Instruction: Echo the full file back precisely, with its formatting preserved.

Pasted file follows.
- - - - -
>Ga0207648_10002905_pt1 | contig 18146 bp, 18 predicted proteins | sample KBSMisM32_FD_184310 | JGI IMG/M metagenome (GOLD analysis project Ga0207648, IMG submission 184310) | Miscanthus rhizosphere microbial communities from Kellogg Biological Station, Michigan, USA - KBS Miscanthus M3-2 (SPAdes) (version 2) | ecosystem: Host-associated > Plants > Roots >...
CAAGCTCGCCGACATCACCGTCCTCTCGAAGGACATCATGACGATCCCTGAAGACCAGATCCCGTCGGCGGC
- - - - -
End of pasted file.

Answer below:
>Ga0207648_10002905_pt1 | contig 18146 bp, 18 predicted proteins | sample KBSMisM32_FD_184310 | JGI IMG/M metagenome (GOLD analysis project Ga0207648, IMG submission 184310) | Miscanthus rhizosphere microbial communities from Kellogg Biological Station, Michigan, USA - KBS Miscanthus M3-2 (SPAdes) (version 2) | ecosystem: Host-associated > Plants > Roots >...
CAAGCTCGCCGACATCACCGTCCTCTCGAAGGACATCATGACGATCCCTGAAGACCAGATCCCGTCGGCGGC